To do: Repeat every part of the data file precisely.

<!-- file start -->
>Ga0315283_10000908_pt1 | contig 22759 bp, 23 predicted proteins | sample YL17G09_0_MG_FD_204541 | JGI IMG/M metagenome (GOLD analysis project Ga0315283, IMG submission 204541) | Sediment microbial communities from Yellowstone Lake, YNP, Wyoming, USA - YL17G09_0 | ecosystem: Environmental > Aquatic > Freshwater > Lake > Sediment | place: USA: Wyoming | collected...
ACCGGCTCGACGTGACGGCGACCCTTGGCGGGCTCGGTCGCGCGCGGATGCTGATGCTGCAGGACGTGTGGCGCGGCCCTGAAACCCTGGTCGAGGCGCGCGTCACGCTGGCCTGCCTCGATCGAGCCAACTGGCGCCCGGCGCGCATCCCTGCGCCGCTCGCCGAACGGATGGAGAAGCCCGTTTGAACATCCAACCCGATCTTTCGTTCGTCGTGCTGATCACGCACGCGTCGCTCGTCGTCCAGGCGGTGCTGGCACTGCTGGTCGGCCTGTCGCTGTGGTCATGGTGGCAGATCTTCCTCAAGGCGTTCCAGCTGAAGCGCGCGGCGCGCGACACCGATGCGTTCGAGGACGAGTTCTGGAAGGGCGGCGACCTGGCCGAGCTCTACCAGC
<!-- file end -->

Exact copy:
>Ga0315283_10000908_pt1 | contig 22759 bp, 23 predicted proteins | sample YL17G09_0_MG_FD_204541 | JGI IMG/M metagenome (GOLD analysis project Ga0315283, IMG submission 204541) | Sediment microbial communities from Yellowstone Lake, YNP, Wyoming, USA - YL17G09_0 | ecosystem: Environmental > Aquatic > Freshwater > Lake > Sediment | place: USA: Wyoming | collected...
ACCGGCTCGACGTGACGGCGACCCTTGGCGGGCTCGGTCGCGCGCGGATGCTGATGCTGCAGGACGTGTGGCGCGGCCCTGAAACCCTGGTCGAGGCGCGCGTCACGCTGGCCTGCCTCGATCGAGCCAACTGGCGCCCGGCGCGCATCCCTGCGCCGCTCGCCGAACGGATGGAGAAGCCCGTTTGAACATCCAACCCGATCTTTCGTTCGTCGTGCTGATCACGCACGCGTCGCTCGTCGTCCAGGCGGTGCTGGCACTGCTGGTCGGCCTGTCGCTGTGGTCATGGTGGCAGATCTTCCTCAAGGCGTTCCAGCTGAAGCGCGCGGCGCGCGACACCGATGCGTTCGAGGACGAGTTCTGGAAGGGCGGCGACCTGGCCGAGCTCTACCAGC